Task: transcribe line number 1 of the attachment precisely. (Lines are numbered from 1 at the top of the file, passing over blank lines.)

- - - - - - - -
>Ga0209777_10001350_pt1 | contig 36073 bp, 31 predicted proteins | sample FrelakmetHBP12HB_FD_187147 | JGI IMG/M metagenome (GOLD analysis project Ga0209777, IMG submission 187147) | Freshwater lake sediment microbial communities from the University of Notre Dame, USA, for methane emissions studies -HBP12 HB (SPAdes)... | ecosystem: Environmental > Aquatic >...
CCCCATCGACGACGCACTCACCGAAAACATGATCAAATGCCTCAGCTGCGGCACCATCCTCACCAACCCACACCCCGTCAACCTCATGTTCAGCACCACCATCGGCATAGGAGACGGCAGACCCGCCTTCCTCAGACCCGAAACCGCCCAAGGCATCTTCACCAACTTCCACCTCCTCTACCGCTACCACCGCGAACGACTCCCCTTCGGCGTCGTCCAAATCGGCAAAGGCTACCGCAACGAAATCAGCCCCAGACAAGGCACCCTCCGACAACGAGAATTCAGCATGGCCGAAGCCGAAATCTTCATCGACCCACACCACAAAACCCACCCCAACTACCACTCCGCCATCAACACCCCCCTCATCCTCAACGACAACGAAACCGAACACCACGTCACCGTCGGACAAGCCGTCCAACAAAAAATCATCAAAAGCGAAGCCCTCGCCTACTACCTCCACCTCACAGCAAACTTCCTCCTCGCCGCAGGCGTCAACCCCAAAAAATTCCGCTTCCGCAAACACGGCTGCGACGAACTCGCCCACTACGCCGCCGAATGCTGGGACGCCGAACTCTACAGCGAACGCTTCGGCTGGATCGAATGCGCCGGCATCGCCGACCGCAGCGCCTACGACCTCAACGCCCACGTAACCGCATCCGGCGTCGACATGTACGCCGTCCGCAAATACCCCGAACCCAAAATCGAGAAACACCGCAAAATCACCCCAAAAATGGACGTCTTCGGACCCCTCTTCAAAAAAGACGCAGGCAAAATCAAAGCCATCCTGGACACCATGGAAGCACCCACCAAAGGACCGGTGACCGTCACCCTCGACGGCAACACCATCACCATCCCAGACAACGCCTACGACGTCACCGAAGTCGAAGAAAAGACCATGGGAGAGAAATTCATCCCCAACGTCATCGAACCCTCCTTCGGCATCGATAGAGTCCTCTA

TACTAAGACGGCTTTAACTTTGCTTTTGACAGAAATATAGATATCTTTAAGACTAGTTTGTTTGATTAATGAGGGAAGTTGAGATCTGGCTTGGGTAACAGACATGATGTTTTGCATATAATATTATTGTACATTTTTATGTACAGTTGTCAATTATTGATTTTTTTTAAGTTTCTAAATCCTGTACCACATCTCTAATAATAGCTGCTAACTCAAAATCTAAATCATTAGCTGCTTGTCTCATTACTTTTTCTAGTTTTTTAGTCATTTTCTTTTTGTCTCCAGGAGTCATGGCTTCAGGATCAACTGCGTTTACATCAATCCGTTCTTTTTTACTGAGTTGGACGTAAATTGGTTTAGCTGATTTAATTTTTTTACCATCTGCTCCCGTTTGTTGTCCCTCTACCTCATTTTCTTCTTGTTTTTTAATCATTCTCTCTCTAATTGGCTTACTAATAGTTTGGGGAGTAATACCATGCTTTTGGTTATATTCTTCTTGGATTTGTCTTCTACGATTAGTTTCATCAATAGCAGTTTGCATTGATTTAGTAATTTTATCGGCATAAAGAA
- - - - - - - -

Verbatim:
>Ga0209777_10001350_pt1 | contig 36073 bp, 31 predicted proteins | sample FrelakmetHBP12HB_FD_187147 | JGI IMG/M metagenome (GOLD analysis project Ga0209777, IMG submission 187147) | Freshwater lake sediment microbial communities from the University of Notre Dame, USA, for methane emissions studies -HBP12 HB (SPAdes)... | ecosystem: Environmental > Aquatic >...